To stave off the pressures prompting many physicians to sell their practices to hospital systems, Manhattan internist Peter Bruno has tried a number of creative solutions. They have ranged from forming a now-disbanded group practice with 60 colleagues to his ongoing strategy of working at a nursing home one day a week to supplement his income in his current solo practice.
“It’s more and more difficult for doctors to make ends meet,” explained Dr. Bruno, who began practicing in 1979 and, thanks to his expertise in sports medicine, has treated professional athletes on teams including the Yankees, the Knicks and the Rangers.
With reimbursements dropping, Dr. Bruno made the bold move in July of converting his six-employee private practice on East 59th Street in Manhattan to a hybrid concierge model. In concierge care, patients pay an annual fee or retainer to get more immediate, customized care. Hybrid practices treat both concierge and traditional patients. He worked with SignatureMD, a Santa Monica, Calif.-based network that assists physicians in doing so.
In Dr. Bruno’s roughly 2,000-patient practice, 200 patients now pay $4,500 a year for perks like being able to reach him directly by mobile phone; he bills their insurance company for the actual care. He is looking for a physician to become a junior partner in his managed care practice and ultimately treat the other patients, whom he sees now.
Dr. Bruno is one of a dwindling number of primary care physicians who remain in private practice. Only 7% of primary care physicians in the U.S. owned a stake in a single-specialty practice in 2014, down from 12% in 2012, according to a national survey in 2014 by Jackson Healthcare, a staffing company in Alpharetta, Ga. Meanwhile, the percentage of primary care physicians employed by hospitals increased to 20% in 2014 from 10% in 2012. Typically, when doctors sell their practice to a hospital group, they take on the role of employee.
“The number of traditional independent-style physicians is definitely on the decline and will continue to decline,” said Wayne Lipton, founder and chief executive of Concierge Choice Physicians, a company in Rockville Centre, L.I., that helps physicians build concierge programs.
High overhead, administrative hassles and reimbursement cuts topped the list of reasons physicians gave for leaving private practice in the Jackson Healthcare survey. In New York City, physicians face local pressures, too. High rents, especially in Manhattan, contribute to steep overhead. And competition from urgent care centers is mounting, with many young, newly insured patients choosing them because they don’t have a relationship with a primary care doctor. “They are like the McDonald’s of medicine,” said Mr. Lipton.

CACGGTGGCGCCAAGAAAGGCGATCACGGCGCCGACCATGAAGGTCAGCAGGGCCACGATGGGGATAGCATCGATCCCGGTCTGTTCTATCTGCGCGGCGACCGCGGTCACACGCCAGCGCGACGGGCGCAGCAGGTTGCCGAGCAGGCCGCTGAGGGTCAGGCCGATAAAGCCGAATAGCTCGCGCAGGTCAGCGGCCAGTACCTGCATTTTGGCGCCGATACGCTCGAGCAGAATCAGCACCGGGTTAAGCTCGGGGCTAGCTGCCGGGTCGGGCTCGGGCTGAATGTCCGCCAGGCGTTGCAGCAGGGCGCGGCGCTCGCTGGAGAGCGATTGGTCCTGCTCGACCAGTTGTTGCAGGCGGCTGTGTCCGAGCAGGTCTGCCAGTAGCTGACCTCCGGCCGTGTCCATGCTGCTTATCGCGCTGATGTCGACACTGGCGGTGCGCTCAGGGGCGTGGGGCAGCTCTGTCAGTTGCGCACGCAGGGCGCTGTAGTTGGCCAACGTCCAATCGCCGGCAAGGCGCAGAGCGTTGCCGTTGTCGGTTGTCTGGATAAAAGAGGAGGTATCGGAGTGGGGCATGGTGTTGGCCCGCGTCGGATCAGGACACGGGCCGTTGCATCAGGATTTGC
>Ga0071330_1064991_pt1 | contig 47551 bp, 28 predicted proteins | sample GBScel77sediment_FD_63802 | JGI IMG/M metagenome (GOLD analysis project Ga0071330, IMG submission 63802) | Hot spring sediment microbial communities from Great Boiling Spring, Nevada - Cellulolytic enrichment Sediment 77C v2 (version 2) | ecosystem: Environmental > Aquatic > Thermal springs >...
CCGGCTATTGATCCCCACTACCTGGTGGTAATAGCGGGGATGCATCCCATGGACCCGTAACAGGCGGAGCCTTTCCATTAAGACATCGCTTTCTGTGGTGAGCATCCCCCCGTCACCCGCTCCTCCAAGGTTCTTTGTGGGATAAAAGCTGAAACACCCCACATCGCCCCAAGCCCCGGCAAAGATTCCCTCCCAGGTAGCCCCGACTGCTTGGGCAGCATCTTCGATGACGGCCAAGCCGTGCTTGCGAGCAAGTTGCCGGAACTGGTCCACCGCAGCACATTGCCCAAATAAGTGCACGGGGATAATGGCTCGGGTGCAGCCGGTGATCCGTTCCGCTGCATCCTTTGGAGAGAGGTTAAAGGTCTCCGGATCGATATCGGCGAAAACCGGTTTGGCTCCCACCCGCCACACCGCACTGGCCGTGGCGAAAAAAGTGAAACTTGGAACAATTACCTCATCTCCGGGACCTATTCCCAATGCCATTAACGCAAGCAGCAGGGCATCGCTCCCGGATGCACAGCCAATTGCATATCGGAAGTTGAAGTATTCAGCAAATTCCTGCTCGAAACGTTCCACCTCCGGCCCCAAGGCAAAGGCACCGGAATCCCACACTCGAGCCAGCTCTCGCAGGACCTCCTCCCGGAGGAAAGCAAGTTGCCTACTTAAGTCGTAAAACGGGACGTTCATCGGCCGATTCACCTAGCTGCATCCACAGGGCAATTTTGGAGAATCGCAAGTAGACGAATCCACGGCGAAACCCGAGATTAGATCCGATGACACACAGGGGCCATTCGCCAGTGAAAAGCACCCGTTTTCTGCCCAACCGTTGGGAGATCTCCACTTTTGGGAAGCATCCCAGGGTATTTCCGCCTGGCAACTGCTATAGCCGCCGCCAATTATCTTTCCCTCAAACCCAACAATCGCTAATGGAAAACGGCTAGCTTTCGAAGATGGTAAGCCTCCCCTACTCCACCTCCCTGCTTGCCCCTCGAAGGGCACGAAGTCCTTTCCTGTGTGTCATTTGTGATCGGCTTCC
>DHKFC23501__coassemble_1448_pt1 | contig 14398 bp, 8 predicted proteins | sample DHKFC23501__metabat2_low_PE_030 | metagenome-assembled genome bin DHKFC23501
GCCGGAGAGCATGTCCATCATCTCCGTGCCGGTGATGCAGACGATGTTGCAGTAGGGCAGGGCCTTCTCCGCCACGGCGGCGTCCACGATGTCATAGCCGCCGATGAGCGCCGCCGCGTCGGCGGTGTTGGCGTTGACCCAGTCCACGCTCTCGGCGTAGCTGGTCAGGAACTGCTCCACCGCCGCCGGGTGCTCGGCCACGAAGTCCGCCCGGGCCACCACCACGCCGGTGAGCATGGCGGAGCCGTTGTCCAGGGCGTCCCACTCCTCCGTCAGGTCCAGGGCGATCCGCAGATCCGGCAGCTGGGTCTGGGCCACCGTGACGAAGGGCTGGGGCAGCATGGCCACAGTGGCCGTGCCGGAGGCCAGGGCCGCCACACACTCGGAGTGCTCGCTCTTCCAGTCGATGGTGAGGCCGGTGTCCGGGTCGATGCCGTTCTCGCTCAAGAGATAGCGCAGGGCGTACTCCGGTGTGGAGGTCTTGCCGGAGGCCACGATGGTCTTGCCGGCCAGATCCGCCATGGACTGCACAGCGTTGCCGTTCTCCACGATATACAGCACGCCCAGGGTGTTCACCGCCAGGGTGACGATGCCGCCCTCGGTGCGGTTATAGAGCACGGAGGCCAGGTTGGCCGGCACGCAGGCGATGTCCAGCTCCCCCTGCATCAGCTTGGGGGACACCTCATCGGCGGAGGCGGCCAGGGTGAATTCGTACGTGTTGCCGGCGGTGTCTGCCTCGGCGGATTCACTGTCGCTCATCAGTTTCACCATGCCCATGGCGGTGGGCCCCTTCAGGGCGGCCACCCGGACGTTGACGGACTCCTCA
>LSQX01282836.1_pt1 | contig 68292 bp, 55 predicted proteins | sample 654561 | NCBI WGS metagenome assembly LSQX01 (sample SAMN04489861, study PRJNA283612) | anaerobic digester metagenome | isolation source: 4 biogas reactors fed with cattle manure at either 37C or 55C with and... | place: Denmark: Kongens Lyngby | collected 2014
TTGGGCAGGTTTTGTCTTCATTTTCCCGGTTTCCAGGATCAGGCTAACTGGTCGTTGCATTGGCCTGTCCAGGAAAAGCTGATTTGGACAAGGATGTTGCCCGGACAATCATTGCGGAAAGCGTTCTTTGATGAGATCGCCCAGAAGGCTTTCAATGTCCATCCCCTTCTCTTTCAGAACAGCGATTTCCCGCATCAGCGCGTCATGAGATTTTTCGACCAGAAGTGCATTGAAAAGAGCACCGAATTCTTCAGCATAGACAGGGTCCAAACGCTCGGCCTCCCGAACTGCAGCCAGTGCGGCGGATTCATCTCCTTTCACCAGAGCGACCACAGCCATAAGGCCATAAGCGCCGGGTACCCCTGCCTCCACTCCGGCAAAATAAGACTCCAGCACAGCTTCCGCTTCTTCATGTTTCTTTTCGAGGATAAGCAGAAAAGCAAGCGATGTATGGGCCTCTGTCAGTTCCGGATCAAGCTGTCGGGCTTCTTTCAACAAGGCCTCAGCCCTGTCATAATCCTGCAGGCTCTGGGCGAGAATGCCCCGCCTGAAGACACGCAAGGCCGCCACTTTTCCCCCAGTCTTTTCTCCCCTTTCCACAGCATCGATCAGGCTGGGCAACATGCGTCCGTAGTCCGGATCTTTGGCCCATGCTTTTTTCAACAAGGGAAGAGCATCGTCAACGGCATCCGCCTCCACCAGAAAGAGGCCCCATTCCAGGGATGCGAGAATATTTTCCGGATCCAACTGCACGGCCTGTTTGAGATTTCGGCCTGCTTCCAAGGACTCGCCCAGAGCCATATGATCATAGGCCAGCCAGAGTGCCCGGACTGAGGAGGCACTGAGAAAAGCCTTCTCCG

Lower reimbursement rates
Meanwhile, it is hard for small independent practices to negotiate the better reimbursement rates from insurers that larger players can. “The insurers have the upper hand. They pay larger groups and hospitals at a higher rate,” said Mr. Lipton.
To be sure, practicing in parts of New York City, such as Manhattan, does have some built-in advantages. There is a dense population, and many city dwellers insist on seeing a local doctor. “They will not go to Jersey City or Long Island,” said Divan Dave, chief executive of OmniMD, a software and practice management firm based in Tarrytown, N.Y., that has clients in New York City.
Nonetheless, to survive economically, primary care physicians in independent practice have had to think more like business owners than many of them would prefer. In New York City, not taking insurance is now more common, said Mr. Lipton. Concierge medicine is also growing at a fast clip. His firm, founded almost a decade ago, now has about 100 New York City area firms in its network.
The choices physicians make to keep their practices healthy are painful at times. Not all of Dr. Bruno’s patients have been happy to hear he was moving into concierge care.
“I had a certain number of patients who thought I should have done this a long time ago,” he said. “I had a small number of patients who thought this was terrible and I was doing it for greed. They were angry and left. The bulk of patients who couldn’t justify joining the concierge practice all said they totally understood.”
Fortunately, most traditional patients have stayed with him as he looks for a partner. He refers those who want to leave to internists who work in the same building.
Some primary care physicians are trying a different approach. Take Louis J. Morledge, who runs an 11-employee practice with another physician on East 58th Street in Manhattan and accepts traditional insurance and Medicare. He employs a physician’s assistant to see certain patients under a physician’s supervision, and outsources billing, which devours the time of staffers at many practices. “Like any other small-business owner, you have to make sure you have a good handle on costs,” Dr. Morledge said.
But he’s willing to pay close attention to finances to stay in private practice. “None of this negates the joy of taking care of patients,” he said.
Correction: Some 12% of primary care physicians in the U.S. owned a stake in a single-specialty practice in 2012. This fact was misstated in a previous version of this story, originally published online Jan. 20, 2015.
Clarification: Dr. Peter Bruno worked with a Santa Monica, Calif.-based network to convert his private practice to a hybrid concierge model. This fact was unclear in a previous version of this story, originally published online Jan. 20, 2015.